By now, you’ve probably heard about all the exciting rewards that come with learning to code. Programming is a modern skill that fits into any career, enriches your existing skill set, and opens up new career opportunities with remote work, high pay, and incredible mobility. What’s more, the industry is booming thanks to thousands of businesses turning to digital and online services during lockdown, creating a spike in demand for good coders. You might want to become a programmer – but how do you know if you would be good at programming?
There’s no exhaustive, set-in-stone list of requirements to become a programmer (we believe very strongly that anyone can learn to code, no matter their age or background), but there are a few habits, skills, and attitudes that we think would make learning programming and overcoming its challenges much, much easier.
Here are five qualities that show you would be a natural at coding.
- An experimental instinct
A curiosity for understanding a problem and trying to fix it through trial and error is a must-have for programmers. We might live in the age of StackOverflow, quick Google searches, and other resources you can consult at a click – however, the ability to look at obstacles, figure out what causes them, and create innovative solutions on your own is invaluable. After all, what happens if you encounter a problem no one has ever solved before, or if you’re working on a project and can’t reveal anything about it?
This experimental attitude also means you’d be more likely to discover new technology stacks, programming languages, and techniques that make your job easier, and your code more efficient. If you can show you’re proficient in several different programming languages, you’ll be able to take high-paying senior-level roles that pay over six figures.
- A quick grasp of structure and logic
At its core, programming is fundamentally logic-based. Every language has a particular set of rules for syntax, style, and structure – and even the smallest error may result in code simply not running at all. As any experienced programmer can tell you, often the difference between a programming failing and it actually working can come down to a single missing semicolon or mispelled variable name.
The ability to grasp structure and logic quickly might not be mandatory for beginner coders (practice is often far more powerful than talent) but it certainly does make using a language to solve difficult problems that much easier – and it makes learning new tech stacks and languages a breeze. The more you know about programming, the more you can earn.
Being oversensitive or overprotective of your work can pose significant problems for the quality, security, and reliability of the code you write. Good coders don’t hang onto their code at all costs: they keep what’s useful and throw away code that no longer serves its function, even if it took weeks to write. Good coders know that there are always more efficient, better ways to do things, and so they are happy to throw out their own work and adopt another programmer’s code if it does the job better. Better code isn’t a slight against you; it’s an opportunity to learn and improve.
- The right mindset and attitude
Just like a salesperson needs charisma, relatability, and people skills, so too do programmers need their own set of characteristics and values. Some of these ‘good coder’ values are:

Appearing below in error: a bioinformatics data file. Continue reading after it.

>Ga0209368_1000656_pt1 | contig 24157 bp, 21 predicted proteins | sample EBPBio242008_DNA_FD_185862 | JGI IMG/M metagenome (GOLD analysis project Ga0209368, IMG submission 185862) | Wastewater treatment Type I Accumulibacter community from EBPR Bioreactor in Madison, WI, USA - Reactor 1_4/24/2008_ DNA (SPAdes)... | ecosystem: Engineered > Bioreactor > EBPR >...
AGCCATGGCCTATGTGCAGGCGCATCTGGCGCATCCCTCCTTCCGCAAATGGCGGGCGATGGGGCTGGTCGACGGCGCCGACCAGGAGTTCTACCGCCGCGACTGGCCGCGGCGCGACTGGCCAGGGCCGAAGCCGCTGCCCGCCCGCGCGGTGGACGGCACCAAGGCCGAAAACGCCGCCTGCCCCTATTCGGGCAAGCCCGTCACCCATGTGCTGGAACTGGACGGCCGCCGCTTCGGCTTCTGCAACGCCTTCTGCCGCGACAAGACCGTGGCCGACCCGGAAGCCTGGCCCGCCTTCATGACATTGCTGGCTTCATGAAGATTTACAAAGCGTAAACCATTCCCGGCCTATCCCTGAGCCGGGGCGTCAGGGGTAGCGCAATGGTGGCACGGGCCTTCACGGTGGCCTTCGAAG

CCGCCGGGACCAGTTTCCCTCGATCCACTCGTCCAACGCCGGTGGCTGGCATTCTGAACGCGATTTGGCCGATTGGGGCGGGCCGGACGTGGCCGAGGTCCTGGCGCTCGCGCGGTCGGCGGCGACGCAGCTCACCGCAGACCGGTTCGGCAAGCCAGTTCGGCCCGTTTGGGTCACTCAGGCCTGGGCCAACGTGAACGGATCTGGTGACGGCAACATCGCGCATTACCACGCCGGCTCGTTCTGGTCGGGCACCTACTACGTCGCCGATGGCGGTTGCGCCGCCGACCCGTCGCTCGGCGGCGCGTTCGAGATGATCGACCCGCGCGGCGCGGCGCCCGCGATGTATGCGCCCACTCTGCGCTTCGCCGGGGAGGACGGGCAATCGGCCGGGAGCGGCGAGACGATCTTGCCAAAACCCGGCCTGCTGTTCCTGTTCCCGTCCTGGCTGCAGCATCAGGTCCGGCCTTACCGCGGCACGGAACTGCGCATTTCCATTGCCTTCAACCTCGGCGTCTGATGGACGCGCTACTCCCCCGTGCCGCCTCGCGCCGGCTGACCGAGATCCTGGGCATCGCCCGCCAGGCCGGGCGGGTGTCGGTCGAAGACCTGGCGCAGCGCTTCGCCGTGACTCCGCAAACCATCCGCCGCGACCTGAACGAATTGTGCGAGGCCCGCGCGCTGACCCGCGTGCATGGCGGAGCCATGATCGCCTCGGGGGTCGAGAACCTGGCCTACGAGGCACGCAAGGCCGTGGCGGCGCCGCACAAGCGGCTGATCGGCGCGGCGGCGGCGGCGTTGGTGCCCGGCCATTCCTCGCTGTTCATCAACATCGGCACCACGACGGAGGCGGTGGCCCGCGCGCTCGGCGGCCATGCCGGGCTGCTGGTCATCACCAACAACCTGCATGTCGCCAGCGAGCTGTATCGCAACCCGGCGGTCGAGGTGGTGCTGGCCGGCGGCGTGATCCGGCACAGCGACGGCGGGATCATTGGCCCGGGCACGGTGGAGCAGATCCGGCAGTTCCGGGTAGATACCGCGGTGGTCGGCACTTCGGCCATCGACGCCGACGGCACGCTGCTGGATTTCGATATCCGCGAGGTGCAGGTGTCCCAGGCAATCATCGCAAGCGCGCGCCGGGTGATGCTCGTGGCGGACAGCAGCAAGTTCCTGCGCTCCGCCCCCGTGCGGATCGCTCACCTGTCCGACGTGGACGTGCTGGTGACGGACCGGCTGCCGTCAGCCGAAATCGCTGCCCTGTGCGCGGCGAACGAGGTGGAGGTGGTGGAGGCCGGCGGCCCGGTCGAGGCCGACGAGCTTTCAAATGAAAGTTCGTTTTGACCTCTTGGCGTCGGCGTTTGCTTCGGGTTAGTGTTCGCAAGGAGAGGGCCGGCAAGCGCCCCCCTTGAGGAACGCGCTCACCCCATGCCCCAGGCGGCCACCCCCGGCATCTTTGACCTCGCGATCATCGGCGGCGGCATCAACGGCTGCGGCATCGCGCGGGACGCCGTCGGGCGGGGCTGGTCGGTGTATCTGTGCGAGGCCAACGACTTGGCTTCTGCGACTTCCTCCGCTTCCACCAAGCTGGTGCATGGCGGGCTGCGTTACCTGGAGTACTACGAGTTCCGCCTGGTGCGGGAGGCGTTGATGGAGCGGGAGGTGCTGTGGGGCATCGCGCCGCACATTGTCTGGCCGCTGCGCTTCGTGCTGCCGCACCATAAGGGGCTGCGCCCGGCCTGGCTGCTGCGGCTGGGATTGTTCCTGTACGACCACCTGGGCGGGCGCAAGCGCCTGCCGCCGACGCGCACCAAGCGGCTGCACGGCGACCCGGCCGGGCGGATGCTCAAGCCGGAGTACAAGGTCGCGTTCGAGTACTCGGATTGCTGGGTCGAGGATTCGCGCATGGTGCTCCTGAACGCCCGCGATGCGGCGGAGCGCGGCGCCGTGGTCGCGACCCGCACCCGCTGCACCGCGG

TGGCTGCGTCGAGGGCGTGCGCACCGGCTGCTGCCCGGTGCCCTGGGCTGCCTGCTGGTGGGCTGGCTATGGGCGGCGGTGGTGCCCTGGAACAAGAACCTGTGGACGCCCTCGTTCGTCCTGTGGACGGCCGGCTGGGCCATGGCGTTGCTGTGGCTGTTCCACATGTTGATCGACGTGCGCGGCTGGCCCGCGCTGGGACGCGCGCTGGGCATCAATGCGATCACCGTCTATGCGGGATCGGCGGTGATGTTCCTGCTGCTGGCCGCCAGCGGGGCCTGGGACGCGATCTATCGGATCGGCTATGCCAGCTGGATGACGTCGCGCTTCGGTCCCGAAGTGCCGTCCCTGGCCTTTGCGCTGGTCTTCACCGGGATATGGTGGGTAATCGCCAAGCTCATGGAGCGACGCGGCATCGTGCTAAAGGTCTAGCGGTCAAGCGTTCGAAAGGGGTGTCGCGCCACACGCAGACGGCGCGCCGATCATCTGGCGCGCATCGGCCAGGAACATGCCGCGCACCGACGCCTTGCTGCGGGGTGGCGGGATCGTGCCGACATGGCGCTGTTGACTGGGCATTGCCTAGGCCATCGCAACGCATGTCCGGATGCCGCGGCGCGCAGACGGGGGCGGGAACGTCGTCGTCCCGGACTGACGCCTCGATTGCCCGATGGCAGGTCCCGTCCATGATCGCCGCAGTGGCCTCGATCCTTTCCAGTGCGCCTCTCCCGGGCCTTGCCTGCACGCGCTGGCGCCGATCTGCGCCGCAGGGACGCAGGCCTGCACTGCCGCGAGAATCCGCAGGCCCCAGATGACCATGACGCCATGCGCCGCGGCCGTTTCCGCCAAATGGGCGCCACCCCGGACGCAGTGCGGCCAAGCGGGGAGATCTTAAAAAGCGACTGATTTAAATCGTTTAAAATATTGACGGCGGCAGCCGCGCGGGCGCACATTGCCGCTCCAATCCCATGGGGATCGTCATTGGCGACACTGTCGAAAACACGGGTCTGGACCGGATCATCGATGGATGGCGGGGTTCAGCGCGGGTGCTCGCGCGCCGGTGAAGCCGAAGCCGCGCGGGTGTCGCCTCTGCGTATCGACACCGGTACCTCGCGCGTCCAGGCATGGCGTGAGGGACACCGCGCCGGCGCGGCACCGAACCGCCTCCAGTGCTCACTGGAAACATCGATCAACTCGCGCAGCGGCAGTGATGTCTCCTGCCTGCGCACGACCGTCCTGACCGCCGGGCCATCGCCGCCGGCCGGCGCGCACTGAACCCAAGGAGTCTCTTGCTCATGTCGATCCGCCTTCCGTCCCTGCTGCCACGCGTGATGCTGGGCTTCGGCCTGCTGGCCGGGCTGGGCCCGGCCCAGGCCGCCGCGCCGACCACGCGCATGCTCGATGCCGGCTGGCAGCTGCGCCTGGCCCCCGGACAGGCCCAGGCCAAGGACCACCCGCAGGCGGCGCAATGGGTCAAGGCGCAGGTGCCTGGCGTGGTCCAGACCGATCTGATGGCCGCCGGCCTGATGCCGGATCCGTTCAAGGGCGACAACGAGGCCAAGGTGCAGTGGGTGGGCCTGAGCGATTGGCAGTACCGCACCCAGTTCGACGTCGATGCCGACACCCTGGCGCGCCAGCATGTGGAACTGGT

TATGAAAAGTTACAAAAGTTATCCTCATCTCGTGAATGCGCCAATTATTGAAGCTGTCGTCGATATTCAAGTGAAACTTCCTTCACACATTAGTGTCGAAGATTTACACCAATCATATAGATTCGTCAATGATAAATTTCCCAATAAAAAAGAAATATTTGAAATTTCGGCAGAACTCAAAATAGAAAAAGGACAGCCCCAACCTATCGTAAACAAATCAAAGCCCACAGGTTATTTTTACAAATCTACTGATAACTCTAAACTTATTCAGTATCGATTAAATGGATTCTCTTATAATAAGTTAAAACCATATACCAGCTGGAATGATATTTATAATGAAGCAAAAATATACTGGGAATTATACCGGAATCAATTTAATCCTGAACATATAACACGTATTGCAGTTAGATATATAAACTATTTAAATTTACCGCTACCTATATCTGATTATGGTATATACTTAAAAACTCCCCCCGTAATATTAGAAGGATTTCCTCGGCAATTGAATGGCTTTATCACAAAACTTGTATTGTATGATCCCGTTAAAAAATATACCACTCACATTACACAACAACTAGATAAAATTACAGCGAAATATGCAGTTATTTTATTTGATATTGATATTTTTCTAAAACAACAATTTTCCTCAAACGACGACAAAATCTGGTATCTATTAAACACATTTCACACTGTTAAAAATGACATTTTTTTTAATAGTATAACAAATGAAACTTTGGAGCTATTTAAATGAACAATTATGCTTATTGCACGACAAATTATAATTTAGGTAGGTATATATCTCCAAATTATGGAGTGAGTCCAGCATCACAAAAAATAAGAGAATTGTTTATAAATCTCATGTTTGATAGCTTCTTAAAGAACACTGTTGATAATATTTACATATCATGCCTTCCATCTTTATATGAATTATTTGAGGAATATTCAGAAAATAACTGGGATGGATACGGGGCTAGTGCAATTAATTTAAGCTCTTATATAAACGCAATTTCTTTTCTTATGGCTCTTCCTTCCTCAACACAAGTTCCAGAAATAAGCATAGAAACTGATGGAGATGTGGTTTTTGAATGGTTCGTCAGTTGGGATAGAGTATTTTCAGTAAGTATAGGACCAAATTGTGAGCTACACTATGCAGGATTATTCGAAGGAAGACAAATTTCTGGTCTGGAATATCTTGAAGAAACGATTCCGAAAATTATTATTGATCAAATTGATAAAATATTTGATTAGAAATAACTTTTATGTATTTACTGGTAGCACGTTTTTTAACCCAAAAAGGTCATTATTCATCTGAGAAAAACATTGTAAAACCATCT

Patience – a problem isn’t solved immediately. Often it will take lots of trial, error, and time. A good coder has to be able to keep their cool, and understand that rushed code is usually bad code.
Focus – coding is often an iterative process that goes through definite phases, such as planning, writing pseudo code, and creating programs in steps. Being able to concentrate on individual tasks one at a time is an invaluable skill for a good coder.
An eye for details – code can be finicky, and often requires you to pay attention so that you write code right. This value goes beyond just knowing the structure and rules of a programming language, however: it also involves finding ways to make it better and more efficient.
Tenacity – programs almost always fail before you can get them working – and even when code does run, bugs and errors are quite common. The trick is to not give up. Many people fear failure; excellent programmers are excited by it.
- An appetite for learning
New programming languages, technology stacks, and techniques are always emerging in the fast-evolving tech industry. A good programmer needs to remain aware of the latest coding practices and tools to ensure their code is lean, efficient, and up-to-date. People who take their self-education and upskilling seriously and usually thrive at coding. As a developer, you want to be continually upskilling via self-learning or online bootcamps.
If you want to start learning how to code and begin your journey towards your high-paying tech career, our bootcamps are the ideal place.
We believe that anyone can code, even if you’ve never tried coding before. Our bootcamps are designed for you to succeed, with full 1-on-1 personal mentorship, expert code review, and full career development support as you progress to getting job-ready in just 6 months – or less.
Want to start learning the very basics, totally free of charge? Click here to check out our free trial, where you can learn the essentials in data science, full stack web development, or software engineering.
Editor’s note: This post was originally published on 26 April 2018 and has been updated on 19 August 2020.